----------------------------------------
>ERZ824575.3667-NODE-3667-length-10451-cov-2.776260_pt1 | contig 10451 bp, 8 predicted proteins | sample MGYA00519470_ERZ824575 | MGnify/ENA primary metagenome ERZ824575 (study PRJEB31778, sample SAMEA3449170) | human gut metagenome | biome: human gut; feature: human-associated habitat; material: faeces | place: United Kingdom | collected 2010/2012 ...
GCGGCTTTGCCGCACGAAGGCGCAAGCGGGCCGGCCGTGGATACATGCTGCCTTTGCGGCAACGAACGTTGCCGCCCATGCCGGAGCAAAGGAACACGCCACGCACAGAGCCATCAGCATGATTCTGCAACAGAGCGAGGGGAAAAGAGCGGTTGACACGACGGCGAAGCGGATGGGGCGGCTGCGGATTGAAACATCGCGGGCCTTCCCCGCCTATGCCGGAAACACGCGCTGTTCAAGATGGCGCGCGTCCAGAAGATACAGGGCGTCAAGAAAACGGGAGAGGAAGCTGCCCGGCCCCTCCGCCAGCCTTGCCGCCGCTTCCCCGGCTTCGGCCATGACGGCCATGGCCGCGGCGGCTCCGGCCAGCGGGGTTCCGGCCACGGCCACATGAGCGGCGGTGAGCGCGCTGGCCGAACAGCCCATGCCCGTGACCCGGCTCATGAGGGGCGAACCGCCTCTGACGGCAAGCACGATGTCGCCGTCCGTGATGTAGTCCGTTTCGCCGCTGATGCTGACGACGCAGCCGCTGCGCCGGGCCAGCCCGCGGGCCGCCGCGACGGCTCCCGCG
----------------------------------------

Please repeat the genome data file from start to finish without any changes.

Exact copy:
>ERZ824575.3667-NODE-3667-length-10451-cov-2.776260_pt1 | contig 10451 bp, 8 predicted proteins | sample MGYA00519470_ERZ824575 | MGnify/ENA primary metagenome ERZ824575 (study PRJEB31778, sample SAMEA3449170) | human gut metagenome | biome: human gut; feature: human-associated habitat; material: faeces | place: United Kingdom | collected 2010/2012 ...
GCGGCTTTGCCGCACGAAGGCGCAAGCGGGCCGGCCGTGGATACATGCTGCCTTTGCGGCAACGAACGTTGCCGCCCATGCCGGAGCAAAGGAACACGCCACGCACAGAGCCATCAGCATGATTCTGCAACAGAGCGAGGGGAAAAGAGCGGTTGACACGACGGCGAAGCGGATGGGGCGGCTGCGGATTGAAACATCGCGGGCCTTCCCCGCCTATGCCGGAAACACGCGCTGTTCAAGATGGCGCGCGTCCAGAAGATACAGGGCGTCAAGAAAACGGGAGAGGAAGCTGCCCGGCCCCTCCGCCAGCCTTGCCGCCGCTTCCCCGGCTTCGGCCATGACGGCCATGGCCGCGGCGGCTCCGGCCAGCGGGGTTCCGGCCACGGCCACATGAGCGGCGGTGAGCGCGCTGGCCGAACAGCCCATGCCCGTGACCCGGCTCATGAGGGGCGAACCGCCTCTGACGGCAAGCACGATGTCGCCGTCCGTGATGTAGTCCGTTTCGCCGCTGATGCTGACGACGCAGCCGCTGCGCCGGGCCAGCCCGCGGGCCGCCGCGACGGCTCCCGCG